HOW TO TEACH BOARD GAMES TO NEW PLAYERS
Introducing games to new players can be a challenge
When you make the decision to bring out a brand new game at game night, you have to be prepared to properly introduce and teach the game to your guests. The success or failure of your choice will largely depend upon how well you prepare beforehand. So, if it's the day of game night and you still haven't taken the shrink off the box, resist the urge to wing it and go with another game you are familiar with. Your guests will thank you!
If you don't have a lot of experience in teaching board games to others, don't worry. We have put together a detailed guide below to help you through the process.
TOP 5 TIPS FOR TEACHING BOARD GAMES TO NEW PLAYERS
KNOW THE GAME INSIDE & OUT
If you plan to introduce a game at game night, you absolutely need to have played the game at least once, but preferably multiple times beforehand. Not only does this make the game easier to teach but you will better understand what is a good strategy, which will help you coach players through the game successfully.
In addition, playing the game multiple times in advance will help you with memorizing the rules. Of course no one expects you to not have to look at the rule book at all, but the more rules and scenarios you are prepared for, the more impressed your guests will be and the smoother experience you will have.
We can't stress enough how important this is!
SET UP IN ADVANCE
If at all possible, you should have your games set up before your guests even arrive. Not only does this cut down on awkward silences while you stack markers and meeples, but it will give your game room a nice "wow" factor when guests see a neatly set up game waiting for them on the table.
If time or space do not allow you to have all of the evening's games fully set up, prepare as many of the components as possible and place them back in the box in such a way that will minimize set up time. For instance, shuffle all cards in their respective sets, or prepare player bags with player markers and starting resources to make set up a breeze!
GIVE THE GAME A PROPER INTRODUCTION
Setting the stage for new players helps to get them into the right frame of mind for a game. Before you jump straight into the steps of a turn, take a few minutes to introduce the theme of the game and the ultimate goal. Don't be afraid to be cheesy when setting the stage - you might feel silly, but it will really help set the mood and enhance the game's experience.
For instance, if I was introducing Viticulture, I certainly wouldn't begin by explaining the different types of workers. No, my introduction would sound something like this:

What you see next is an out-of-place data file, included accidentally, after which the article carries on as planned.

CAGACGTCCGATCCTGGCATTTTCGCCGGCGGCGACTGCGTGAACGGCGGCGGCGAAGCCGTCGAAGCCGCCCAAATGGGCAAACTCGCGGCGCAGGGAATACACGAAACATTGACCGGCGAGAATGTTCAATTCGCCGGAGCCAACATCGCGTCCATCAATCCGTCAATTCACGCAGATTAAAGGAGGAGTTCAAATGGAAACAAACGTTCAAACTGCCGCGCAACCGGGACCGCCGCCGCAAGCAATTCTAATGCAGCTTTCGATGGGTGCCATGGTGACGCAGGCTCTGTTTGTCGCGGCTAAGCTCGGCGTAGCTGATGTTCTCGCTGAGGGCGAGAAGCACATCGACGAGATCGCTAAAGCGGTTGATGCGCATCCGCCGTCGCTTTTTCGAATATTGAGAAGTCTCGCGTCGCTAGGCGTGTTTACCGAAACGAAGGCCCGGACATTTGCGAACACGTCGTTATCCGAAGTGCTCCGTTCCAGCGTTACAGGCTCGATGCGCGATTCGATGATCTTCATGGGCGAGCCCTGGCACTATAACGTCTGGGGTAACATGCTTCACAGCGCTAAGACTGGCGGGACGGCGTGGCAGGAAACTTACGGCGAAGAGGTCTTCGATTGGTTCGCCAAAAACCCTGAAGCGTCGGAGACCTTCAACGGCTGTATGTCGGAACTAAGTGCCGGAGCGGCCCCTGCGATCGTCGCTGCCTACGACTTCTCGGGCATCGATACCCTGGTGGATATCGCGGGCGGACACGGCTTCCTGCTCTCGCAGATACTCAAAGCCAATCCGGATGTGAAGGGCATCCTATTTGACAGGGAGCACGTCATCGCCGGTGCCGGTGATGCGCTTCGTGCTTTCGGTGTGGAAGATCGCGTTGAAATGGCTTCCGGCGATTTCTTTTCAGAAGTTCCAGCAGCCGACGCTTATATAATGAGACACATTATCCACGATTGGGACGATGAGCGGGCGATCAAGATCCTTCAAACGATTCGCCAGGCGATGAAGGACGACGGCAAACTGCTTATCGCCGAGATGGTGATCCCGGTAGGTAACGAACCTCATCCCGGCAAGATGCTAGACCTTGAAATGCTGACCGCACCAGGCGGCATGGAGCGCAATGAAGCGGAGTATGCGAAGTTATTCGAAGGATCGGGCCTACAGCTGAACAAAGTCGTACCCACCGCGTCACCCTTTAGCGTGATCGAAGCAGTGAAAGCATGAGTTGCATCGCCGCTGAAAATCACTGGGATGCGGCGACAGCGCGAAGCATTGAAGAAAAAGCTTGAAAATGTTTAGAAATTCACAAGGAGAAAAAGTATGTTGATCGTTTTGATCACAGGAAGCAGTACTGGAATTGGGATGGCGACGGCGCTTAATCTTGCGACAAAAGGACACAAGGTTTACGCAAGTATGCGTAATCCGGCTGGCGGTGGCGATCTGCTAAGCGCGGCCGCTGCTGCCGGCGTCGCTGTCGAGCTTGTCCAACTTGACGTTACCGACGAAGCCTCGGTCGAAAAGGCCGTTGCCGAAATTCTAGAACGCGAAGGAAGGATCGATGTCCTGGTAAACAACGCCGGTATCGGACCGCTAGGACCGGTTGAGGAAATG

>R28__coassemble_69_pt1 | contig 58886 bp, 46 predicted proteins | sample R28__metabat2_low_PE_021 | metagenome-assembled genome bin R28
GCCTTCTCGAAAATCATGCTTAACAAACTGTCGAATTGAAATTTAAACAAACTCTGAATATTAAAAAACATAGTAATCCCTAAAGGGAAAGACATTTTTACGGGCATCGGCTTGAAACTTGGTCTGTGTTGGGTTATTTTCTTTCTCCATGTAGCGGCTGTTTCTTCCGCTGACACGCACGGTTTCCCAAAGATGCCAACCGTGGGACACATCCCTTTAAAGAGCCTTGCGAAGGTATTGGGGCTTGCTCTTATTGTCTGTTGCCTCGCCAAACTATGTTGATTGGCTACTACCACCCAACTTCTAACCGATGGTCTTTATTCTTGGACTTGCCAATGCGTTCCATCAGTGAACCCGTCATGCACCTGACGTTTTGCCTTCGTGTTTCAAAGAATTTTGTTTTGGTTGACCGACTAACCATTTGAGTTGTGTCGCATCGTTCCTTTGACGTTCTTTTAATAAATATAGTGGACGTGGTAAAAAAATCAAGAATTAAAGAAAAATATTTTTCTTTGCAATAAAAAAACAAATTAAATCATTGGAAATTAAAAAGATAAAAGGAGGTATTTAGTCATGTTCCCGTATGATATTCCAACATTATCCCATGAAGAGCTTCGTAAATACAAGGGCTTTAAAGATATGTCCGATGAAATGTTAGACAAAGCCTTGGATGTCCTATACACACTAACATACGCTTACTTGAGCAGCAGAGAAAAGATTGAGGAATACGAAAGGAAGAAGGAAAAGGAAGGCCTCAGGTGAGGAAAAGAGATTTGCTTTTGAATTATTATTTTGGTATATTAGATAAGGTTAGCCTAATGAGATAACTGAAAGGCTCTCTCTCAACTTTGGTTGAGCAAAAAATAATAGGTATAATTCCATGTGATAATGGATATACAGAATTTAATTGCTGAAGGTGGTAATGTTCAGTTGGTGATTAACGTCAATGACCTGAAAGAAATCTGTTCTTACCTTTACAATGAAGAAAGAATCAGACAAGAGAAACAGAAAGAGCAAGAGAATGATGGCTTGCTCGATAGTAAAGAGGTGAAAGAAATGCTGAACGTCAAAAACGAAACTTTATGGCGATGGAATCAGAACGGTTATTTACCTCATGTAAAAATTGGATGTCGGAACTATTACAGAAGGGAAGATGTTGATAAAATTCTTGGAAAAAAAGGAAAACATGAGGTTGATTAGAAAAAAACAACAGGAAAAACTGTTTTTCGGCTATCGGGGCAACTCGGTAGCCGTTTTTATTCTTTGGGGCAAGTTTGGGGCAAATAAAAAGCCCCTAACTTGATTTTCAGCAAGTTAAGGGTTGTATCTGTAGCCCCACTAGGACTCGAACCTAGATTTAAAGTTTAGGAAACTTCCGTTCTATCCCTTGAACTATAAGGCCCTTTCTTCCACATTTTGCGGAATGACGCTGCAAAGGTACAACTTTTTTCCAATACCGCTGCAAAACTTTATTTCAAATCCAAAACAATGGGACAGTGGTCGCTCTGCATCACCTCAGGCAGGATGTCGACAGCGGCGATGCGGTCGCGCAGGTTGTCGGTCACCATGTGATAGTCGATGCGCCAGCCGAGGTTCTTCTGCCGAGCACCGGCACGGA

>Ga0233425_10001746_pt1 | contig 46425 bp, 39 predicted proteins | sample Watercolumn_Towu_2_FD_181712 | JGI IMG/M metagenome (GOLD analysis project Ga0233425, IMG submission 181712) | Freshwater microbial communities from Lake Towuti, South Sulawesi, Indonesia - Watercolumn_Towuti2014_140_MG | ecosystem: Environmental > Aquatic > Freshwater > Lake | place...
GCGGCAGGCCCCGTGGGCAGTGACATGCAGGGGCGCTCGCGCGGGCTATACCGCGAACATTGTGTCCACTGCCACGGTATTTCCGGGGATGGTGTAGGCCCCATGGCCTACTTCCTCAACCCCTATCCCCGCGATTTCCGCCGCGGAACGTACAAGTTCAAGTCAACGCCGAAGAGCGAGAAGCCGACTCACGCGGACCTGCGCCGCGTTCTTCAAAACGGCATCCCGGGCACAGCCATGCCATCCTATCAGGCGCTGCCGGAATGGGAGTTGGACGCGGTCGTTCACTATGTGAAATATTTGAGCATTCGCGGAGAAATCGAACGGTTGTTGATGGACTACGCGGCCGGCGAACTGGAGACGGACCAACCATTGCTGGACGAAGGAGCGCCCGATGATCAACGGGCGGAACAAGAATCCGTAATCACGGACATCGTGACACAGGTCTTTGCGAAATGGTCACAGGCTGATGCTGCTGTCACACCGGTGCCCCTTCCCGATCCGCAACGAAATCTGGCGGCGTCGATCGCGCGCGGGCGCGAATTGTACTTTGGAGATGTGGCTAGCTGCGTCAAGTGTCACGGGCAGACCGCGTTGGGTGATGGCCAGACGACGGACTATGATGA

"In this game, we are all hoping to become the best winemakers in all of Italy. We have just inherited a patch of land from our mama and papa, and we are excited to get started. There's just one problem - we don't have a lot to start with. We have three workers, a tiny cellar, a couple of crush pads, and that's it. It will be our job to build up our vineyard with larger buildings, more workers, and a wide variety of grape vines to harvest, crush, age, bottle, and ship to customers. We probably won't make any money for several years, and we are competing with workers from other vineyards to get the best guests, grapes, and workers. Winemaking is a tough business. But, if we assign our workers to the right tasks throughout the 4 seasons of the year, we just might realize our goal of owning the most successful winery in Tuscany."
See, cheesy right? Sure. But you can see how spending a few minutes to inject some theme into a game before jumping into the mechanics can really get people interested and ready to play. Besides, everyone enjoys a little cheese with their wine!!
EXPLAIN THE RULES (BUT DON'T OVERDO IT)
It is certainly important for new players to understand the rules of a game before diving in, but it is very easy to spend far too much time explaining every possible scenario. Find the right balance between the two. You need to provide enough of an explanation that players can grasp the core concepts, but spending time explaining scenerios that might not even occur in the game will serve to only confuse new players.
Whatever you do, be sure to let players know that you will explain as many rules ahead of time as you can, but that some rules will be better to talk about when we get to that point of the game. That way they don't think you are making things up as you go!
BE AVAILABLE TO COACH DURING THE GAME
It is important that once the game begins you don't focus too much on your own personal strategy. When you are introducing a new game to someone, most of your time should be spent observing each player and offering help or clarification whenever needed. But be warned, not everyone wants a coach! Some people are happy to listen to the rules being explained and then left to figure out their strategy on their own. So don't feel like you have to force your advise on someone who clearly doesn't want it! But if a player is open to your help, don't hesitate to make their gaming experience that much smoother.